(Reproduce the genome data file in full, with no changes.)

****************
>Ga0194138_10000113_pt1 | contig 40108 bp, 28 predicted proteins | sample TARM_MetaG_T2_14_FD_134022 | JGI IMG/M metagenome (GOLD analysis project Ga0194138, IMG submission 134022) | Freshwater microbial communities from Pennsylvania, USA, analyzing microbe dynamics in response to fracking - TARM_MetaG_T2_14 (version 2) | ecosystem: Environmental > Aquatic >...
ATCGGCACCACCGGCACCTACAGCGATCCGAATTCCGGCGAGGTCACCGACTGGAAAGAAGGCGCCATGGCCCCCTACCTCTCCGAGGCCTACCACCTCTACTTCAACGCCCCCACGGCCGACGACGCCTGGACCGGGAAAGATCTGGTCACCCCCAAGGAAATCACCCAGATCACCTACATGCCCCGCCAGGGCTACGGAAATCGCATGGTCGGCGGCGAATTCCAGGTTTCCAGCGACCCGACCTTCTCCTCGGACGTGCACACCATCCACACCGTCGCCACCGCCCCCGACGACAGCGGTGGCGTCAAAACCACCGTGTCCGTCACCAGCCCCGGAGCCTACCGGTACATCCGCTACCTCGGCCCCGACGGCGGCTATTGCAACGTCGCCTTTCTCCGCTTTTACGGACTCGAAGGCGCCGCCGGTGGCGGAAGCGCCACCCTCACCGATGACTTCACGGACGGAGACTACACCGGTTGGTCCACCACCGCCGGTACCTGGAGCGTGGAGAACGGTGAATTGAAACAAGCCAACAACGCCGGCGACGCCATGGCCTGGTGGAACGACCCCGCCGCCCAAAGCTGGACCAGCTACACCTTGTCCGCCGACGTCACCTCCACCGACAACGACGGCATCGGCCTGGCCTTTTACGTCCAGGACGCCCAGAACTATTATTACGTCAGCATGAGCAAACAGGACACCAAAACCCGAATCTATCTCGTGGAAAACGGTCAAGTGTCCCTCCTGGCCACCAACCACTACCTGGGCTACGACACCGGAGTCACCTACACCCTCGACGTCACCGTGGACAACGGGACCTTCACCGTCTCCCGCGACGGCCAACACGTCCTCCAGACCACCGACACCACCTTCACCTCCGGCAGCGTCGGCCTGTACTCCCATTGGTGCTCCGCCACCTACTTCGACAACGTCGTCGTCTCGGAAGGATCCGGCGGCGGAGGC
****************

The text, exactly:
>Ga0194138_10000113_pt1 | contig 40108 bp, 28 predicted proteins | sample TARM_MetaG_T2_14_FD_134022 | JGI IMG/M metagenome (GOLD analysis project Ga0194138, IMG submission 134022) | Freshwater microbial communities from Pennsylvania, USA, analyzing microbe dynamics in response to fracking - TARM_MetaG_T2_14 (version 2) | ecosystem: Environmental > Aquatic >...
ATCGGCACCACCGGCACCTACAGCGATCCGAATTCCGGCGAGGTCACCGACTGGAAAGAAGGCGCCATGGCCCCCTACCTCTCCGAGGCCTACCACCTCTACTTCAACGCCCCCACGGCCGACGACGCCTGGACCGGGAAAGATCTGGTCACCCCCAAGGAAATCACCCAGATCACCTACATGCCCCGCCAGGGCTACGGAAATCGCATGGTCGGCGGCGAATTCCAGGTTTCCAGCGACCCGACCTTCTCCTCGGACGTGCACACCATCCACACCGTCGCCACCGCCCCCGACGACAGCGGTGGCGTCAAAACCACCGTGTCCGTCACCAGCCCCGGAGCCTACCGGTACATCCGCTACCTCGGCCCCGACGGCGGCTATTGCAACGTCGCCTTTCTCCGCTTTTACGGACTCGAAGGCGCCGCCGGTGGCGGAAGCGCCACCCTCACCGATGACTTCACGGACGGAGACTACACCGGTTGGTCCACCACCGCCGGTACCTGGAGCGTGGAGAACGGTGAATTGAAACAAGCCAACAACGCCGGCGACGCCATGGCCTGGTGGAACGACCCCGCCGCCCAAAGCTGGACCAGCTACACCTTGTCCGCCGACGTCACCTCCACCGACAACGACGGCATCGGCCTGGCCTTTTACGTCCAGGACGCCCAGAACTATTATTACGTCAGCATGAGCAAACAGGACACCAAAACCCGAATCTATCTCGTGGAAAACGGTCAAGTGTCCCTCCTGGCCACCAACCACTACCTGGGCTACGACACCGGAGTCACCTACACCCTCGACGTCACCGTGGACAACGGGACCTTCACCGTCTCCCGCGACGGCCAACACGTCCTCCAGACCACCGACACCACCTTCACCTCCGGCAGCGTCGGCCTGTACTCCCATTGGTGCTCCGCCACCTACTTCGACAACGTCGTCGTCTCGGAAGGATCCGGCGGCGGAGGC